Does anyone remember Midori Days? It’s an anime series about a teenager whose hand gets changed into a cute girl. Parasyte: The Maxim is just like that show, only that instead of an adorable gal the protagonist’s hand has been transformed into a hideous Cyclops from another world. Given the choice I’d rather get a hand job from the former. This twenty-four episode series is actually an anime adaptation of a late eighties manga (penned by Hitoshi Iwaaki) that finished its run back in the mid-nineties. What’s that? A show based on a completed work? Goodness, what a novel idea. Perhaps if more studios adapted finished classics, instead of ongoing comics, we wouldn’t have so many animes that conclude in unsatisfying cliffhangers.
Parasyte begins with a swarm of extra-terrestrial worms landing on Earth. The icky larvae, from outer space, are parasitic creatures that survive by infecting unsuspecting humans and taking over their host’s brain (reminds me of the nineties horror The Faculty.) Possessed victims lose their free will, turning into cannibals who can mutate back and forth from regular humans into gruesome monstrosities capable of slicing up prey. High school student Shinichi Izumi is one of the poor sods targeted by the invading maggots, but he manages to protect his cranium from capture via the creative use of a headphone cord. Unable to occupy Shinichi’s brain the parasite squirming within him instead settles inside the palm of Izumi’s hand.
An uneasy truce is thus formed between the two sentient beings that inhabit one body. Shinichi needs to keep his symbiotic relationship a secret from the public, partially to protect his loved ones from danger and partially to avoid becoming a lab rat for curious scientists. Meanwhile the parasite named Migi (Japanese for right hand) takes the role of bodyguard, protecting his dorky partner from harm. Will his alien powers be up to the task though? Unfortunately for the pair their neighbourhood is infested with peckish parasites that would love nothing more than to dine on them both. Are humans really that appetizing? A Big Mac is probably tastier, not to mention less greasy than your average teen.
Unless you are the squeamish sort who avoids gory shows, Parasyte: The Maxim is a must watch. It’s gripping plot, which blends sci-fi with horror, doesn’t feel dated in spite of its source material’s age. The visceral action sequences are captivating to watch, especially as battles hinge on how the heroes outsmart their opponents rather than being contests of who can dish out the most powerful special attack. Speaking of the show’s heroes, the relationship between Shinichi and Migi is what really drives the show. The odd couple who are tethered at the hip (um wrist) evolve thanks to their close-knit alliance. Over the course of the series Shinichi matures and overcomes his oversensitive nature – so much so that he questions if he is losing his humanity. Migi who starts out as a logical creature, solely motivated by survival instinct, slowly begins to accept human concepts such as friendship.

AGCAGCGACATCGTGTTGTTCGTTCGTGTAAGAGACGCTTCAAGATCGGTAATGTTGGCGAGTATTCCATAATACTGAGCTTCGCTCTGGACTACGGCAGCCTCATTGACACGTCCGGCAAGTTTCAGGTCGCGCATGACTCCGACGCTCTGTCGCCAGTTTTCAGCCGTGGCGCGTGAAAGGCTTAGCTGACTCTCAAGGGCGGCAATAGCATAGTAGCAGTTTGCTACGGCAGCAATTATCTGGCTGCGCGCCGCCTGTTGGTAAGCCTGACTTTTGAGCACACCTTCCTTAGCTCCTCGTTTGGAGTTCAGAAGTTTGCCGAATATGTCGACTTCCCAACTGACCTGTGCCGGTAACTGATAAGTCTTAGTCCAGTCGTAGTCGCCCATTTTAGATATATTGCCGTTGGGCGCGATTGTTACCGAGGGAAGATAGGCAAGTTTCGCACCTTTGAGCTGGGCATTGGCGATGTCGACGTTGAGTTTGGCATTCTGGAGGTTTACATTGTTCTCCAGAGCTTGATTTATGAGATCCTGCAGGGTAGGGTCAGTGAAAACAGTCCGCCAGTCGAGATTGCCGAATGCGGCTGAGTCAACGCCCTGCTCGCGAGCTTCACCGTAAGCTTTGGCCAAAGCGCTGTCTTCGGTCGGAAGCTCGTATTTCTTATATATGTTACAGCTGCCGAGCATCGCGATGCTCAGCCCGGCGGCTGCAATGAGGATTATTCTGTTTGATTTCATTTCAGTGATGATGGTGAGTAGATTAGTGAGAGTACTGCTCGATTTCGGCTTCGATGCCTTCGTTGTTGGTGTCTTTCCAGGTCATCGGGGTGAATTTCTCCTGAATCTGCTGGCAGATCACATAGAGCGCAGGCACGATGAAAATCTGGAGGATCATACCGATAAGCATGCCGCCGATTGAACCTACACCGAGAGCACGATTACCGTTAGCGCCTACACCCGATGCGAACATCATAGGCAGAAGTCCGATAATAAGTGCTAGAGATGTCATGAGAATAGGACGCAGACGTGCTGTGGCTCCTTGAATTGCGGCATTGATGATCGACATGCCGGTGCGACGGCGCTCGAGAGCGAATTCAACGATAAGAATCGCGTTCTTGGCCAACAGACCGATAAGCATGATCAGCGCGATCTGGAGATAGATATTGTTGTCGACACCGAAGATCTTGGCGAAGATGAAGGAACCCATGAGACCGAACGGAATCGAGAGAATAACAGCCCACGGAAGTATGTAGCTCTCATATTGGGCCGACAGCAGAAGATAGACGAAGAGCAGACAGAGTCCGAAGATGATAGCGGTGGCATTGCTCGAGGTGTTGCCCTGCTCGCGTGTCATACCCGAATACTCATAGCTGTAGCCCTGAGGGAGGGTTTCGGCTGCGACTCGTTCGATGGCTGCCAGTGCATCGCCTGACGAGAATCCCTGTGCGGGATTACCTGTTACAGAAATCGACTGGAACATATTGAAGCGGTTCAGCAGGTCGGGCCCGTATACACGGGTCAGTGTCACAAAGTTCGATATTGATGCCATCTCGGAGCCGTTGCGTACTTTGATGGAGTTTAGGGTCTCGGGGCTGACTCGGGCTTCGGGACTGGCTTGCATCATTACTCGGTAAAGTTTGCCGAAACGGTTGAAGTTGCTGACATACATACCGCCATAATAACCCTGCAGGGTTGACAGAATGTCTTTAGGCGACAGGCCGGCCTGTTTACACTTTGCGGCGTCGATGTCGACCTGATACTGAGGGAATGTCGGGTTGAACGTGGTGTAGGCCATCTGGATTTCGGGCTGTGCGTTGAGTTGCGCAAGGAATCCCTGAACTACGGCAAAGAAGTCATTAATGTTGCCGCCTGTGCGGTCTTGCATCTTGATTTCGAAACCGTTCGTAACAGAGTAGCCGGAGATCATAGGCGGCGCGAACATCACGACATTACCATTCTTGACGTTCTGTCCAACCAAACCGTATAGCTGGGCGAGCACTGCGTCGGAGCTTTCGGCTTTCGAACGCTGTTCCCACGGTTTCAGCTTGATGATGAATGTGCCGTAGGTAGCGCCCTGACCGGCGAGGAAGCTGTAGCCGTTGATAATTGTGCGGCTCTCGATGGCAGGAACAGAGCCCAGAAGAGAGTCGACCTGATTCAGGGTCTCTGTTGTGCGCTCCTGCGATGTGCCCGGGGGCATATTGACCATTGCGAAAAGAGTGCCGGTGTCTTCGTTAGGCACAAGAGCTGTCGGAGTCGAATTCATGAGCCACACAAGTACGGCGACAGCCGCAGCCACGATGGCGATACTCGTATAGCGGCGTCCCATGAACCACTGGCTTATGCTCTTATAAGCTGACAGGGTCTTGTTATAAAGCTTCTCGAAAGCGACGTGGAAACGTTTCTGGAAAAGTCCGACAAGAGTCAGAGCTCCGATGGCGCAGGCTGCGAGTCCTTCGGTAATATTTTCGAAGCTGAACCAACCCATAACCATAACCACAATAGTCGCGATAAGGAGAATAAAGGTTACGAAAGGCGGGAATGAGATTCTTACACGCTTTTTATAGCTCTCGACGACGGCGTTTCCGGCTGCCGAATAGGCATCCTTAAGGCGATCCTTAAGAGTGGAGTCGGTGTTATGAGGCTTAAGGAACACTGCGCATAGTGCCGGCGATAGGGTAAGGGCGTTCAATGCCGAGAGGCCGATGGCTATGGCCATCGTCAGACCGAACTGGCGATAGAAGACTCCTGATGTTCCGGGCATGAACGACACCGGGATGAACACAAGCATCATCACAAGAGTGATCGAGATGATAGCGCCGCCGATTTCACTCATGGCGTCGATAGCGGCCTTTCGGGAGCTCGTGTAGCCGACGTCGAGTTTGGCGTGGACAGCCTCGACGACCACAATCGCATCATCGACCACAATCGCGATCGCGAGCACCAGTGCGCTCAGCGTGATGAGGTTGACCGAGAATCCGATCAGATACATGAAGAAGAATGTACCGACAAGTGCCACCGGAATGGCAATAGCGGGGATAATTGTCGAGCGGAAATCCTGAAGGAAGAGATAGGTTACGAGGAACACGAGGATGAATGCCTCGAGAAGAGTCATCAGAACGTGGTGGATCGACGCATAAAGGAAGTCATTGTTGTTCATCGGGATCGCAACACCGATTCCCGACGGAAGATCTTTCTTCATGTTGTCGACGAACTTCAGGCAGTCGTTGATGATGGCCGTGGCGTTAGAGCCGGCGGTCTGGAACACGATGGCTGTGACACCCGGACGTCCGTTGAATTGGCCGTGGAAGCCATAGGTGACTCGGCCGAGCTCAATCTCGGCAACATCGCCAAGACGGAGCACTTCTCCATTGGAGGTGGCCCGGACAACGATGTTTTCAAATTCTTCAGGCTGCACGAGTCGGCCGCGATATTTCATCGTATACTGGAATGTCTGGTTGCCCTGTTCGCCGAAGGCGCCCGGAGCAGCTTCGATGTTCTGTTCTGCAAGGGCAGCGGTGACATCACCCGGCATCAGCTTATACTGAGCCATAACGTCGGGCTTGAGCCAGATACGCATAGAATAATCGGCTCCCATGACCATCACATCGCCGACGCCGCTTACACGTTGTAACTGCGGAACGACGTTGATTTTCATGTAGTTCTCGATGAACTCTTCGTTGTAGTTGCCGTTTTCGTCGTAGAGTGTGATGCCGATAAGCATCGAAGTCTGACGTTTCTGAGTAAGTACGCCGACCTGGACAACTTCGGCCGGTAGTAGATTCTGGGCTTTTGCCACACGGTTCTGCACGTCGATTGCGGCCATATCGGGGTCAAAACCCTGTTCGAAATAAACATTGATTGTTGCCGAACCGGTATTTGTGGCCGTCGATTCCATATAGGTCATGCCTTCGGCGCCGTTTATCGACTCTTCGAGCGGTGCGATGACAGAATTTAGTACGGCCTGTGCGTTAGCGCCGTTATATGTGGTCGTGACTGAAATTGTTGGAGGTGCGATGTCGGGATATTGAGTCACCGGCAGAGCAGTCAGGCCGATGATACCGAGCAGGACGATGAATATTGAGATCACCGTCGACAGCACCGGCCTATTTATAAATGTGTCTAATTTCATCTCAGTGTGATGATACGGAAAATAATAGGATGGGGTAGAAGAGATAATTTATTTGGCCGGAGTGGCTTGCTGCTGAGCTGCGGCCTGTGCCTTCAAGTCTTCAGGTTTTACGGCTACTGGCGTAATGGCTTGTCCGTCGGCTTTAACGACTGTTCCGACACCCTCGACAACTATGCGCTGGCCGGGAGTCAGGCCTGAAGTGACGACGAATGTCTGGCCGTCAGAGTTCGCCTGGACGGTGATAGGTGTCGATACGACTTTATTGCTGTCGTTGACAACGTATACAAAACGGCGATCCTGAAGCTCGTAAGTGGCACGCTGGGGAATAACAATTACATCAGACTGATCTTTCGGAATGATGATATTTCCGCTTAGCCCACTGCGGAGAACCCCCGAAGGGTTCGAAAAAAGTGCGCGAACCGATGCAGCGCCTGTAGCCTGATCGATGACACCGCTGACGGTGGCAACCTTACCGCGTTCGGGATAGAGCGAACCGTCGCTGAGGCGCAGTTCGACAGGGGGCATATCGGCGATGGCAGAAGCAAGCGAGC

I think I enjoyed the series as in a warped sort of way it reminded me of Spider-Man’s origins. Essentially it’s the tale of a nerdy kid who gets super powers after getting bitten by a bug. When a family tragedy strikes the hero begins to use his newfound abilities to protect the public. The show’s later episodes also push an environmental message, which questions if parasites hunting humans for nourishment is any more heinous than mankind’s ill treatment of nature. I guess this should be expected as the manga’s original run was during a period when shows like Captain Planet were all the rage. Green haired anime characters I can stand, but ivy haired superheroes who battle Jeff Goldblum and Meg Ryan is where I draw the line. Thankfully the show’s subtle ecological theme doesn’t come across as preachy.
Parasyte’s only weakness (and I am really nit picking here) is that the female supporting cast could have been better. Both of Shinichi’s potential love interests are infuriatingly daft at times. The only lady I liked was the feminine parasite Reiko Tamura. Unlike her simple-minded brethren she is intelligent enough to explore the possibility of coexisting with humans. I am also left in awe by her efficient parenting skills. She is the only mom I know who can command a sobbing baby to cease bawling merely by telling them to shut up. Child-rearing silliness aside, Parasyte: The Maxim is an awesome show I cannot recommend highly enough. Madhouse has done a stellar job modernizing the manga for a contemporary audience. I have to “hand” it to them – they really know how to produce quality anime.
FINAL RATING: FIVE STARS